The world of work remains shrouded in uncertainty. On the one hand the general unlocking of Covid restrictions has meant businesses can operate almost as normal again. On the other, despite the government assuring the public that there will not be a new lockdown given that so many people are vaccinated, there are still cases….. and winter is coming.
As things stand, workers can return to their offices – if they are not already back there. But is a complete return to normal (i.e. everyone in the office Monday to Friday, 9-5) the future? Or should organisations be planning on an altogether different workplace?
The security company Kaspersky recently published research suggesting that 67% of workers are now more comfortable working from home. However it also points to hurdles that organisations betting on a predominantly work from home (WFH) model need to address. 36% of those surveyed said that they were more tired when WFH, and 33% said that it made them more anxious.
The research highlights a dilemma that many organisations feel. With so many people preferring WFH, it clearly doesn’t make sense to force everyone back to the office. Yet, as of today, that’s not always a realistic option. Not, at least, until businesses can adequately address the WFH issues people are reporting – from a lack of private home workspace, to health and well-being concerns.
Nevertheless, the Kaspersky findings suggests that 45% of companies have already decided to go completely ‘hybrid’. Companies such as IWG have also seen a large number of companies signing up to their office packages – allowing employees to generally work from home, yet with access to city-centre offices when required.
HR Director magazine likewise suggests that, although only 12.4% of teams are going back to the office every day, there remain significant challenges ahead.
It argues that ‘remote’ team members must build connections and have some way of accessing and feeling the culture of their organisation – while managers must avoid a twin-track culture where in-office employees are front-of-mind for promotions and bonuses.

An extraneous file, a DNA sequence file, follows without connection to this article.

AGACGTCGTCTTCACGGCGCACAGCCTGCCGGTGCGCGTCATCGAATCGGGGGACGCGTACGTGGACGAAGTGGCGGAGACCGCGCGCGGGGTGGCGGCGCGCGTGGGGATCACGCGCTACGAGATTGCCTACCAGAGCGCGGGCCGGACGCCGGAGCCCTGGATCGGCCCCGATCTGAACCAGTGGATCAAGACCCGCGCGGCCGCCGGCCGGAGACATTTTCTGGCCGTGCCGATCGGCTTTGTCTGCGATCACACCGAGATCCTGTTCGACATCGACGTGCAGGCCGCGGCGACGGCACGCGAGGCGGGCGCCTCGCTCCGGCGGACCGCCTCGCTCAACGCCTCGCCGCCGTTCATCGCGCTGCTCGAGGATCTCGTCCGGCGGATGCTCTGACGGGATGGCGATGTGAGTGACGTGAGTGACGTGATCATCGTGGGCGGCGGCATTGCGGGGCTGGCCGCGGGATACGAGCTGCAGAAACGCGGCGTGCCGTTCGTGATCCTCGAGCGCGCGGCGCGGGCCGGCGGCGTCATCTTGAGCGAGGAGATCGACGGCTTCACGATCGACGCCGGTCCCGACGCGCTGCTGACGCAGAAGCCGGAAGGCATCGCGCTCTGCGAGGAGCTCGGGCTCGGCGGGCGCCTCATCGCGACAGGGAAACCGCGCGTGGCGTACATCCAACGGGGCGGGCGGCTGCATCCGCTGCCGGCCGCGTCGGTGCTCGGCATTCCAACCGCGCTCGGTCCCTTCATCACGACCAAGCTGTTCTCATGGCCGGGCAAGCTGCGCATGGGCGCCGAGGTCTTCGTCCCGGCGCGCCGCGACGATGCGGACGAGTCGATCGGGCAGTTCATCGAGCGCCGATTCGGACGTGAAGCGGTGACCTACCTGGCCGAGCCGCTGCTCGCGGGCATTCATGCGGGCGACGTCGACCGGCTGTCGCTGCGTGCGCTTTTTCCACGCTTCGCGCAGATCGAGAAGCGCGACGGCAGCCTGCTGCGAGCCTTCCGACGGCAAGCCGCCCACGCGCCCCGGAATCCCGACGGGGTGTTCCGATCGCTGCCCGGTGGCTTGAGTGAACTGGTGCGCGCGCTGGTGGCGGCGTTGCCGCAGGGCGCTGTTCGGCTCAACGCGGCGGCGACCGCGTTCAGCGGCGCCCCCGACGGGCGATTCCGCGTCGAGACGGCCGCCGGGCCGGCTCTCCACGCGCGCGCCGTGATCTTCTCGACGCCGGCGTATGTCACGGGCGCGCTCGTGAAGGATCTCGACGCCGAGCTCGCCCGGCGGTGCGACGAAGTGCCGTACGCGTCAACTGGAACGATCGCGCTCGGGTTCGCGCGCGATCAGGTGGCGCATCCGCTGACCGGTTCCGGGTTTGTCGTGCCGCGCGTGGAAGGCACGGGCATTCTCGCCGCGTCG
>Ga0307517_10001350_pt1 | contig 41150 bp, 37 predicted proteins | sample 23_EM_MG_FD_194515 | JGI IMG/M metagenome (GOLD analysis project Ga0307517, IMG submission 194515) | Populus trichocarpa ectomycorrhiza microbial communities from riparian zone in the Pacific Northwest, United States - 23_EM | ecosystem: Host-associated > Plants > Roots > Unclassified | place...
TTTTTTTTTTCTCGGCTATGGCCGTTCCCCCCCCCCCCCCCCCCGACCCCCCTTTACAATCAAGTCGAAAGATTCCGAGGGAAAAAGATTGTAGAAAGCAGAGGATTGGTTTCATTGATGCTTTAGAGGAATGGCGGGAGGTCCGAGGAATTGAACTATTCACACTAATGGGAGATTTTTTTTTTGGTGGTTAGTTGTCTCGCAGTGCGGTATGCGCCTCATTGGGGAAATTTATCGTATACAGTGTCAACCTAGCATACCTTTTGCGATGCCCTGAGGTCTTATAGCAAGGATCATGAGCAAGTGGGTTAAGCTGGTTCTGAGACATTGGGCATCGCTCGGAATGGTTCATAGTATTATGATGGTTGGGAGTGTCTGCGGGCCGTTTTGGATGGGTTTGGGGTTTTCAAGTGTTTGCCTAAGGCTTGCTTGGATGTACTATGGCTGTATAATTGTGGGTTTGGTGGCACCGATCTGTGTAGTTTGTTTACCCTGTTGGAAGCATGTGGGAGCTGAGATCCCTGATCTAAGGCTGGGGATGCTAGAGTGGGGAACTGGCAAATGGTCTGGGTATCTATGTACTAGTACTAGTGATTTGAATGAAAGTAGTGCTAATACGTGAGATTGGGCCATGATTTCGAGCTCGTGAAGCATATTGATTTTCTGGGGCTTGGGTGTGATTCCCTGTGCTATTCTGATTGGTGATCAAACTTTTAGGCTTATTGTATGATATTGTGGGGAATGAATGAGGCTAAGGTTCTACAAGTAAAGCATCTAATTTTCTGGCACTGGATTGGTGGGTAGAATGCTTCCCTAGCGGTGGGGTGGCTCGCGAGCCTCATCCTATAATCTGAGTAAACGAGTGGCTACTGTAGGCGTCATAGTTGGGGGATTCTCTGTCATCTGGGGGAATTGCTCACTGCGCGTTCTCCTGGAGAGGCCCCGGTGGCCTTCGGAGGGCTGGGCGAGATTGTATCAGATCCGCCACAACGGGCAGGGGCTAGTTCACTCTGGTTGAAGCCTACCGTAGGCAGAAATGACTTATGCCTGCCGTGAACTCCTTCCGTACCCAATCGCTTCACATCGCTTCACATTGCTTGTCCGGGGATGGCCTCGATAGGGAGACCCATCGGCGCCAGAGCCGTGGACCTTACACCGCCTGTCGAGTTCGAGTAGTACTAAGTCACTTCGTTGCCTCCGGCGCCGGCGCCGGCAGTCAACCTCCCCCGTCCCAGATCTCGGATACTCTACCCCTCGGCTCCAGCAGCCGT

The article suggests throwing the rule book away – arguing that everything we think we know about HR no longer applies. I think that is a fair statement. It is far easier to plan corporate culture and team building if everyone is together in the office or everyone is working remotely. The hybrid model is altogether more complex.
What is the value in working from the office if you are endlessly on Zoom calls because others in your team are at home? Should the company mandate which days are flexible so there are some days when everyone is in the office? Or let employees decide? The list of questions gets longer and longer when you think about how to manage a work environment that is not completely WFH or office-based.
I believe the focus needs to be on leadership and values. Most managers will have adapted to WFH management to some degree by now, even though some will be keen to return to in-person supervision. As the HR Director piece suggests, it’s time to move on from the idea of an in-person or remote world – every company will have their own individual challenges and it’s not going to be in any HR guidebook.
Thinking carefully about how your company fosters collaboration and connection – both for business and social connections – will be key. The 100% WFH Sensee team manages this through everyone using the same Digital Workplace to connect for work as well as social conversations, even adding-in office-based personnel that are on the same work mission to ensure team unity.
Culture is at the heart of this debate. Combine the best of WFH with the best of the office (in a flexible way) and you could just become an employer of choice. Get it wrong and your business may struggle in the more flexible post-pandemic world.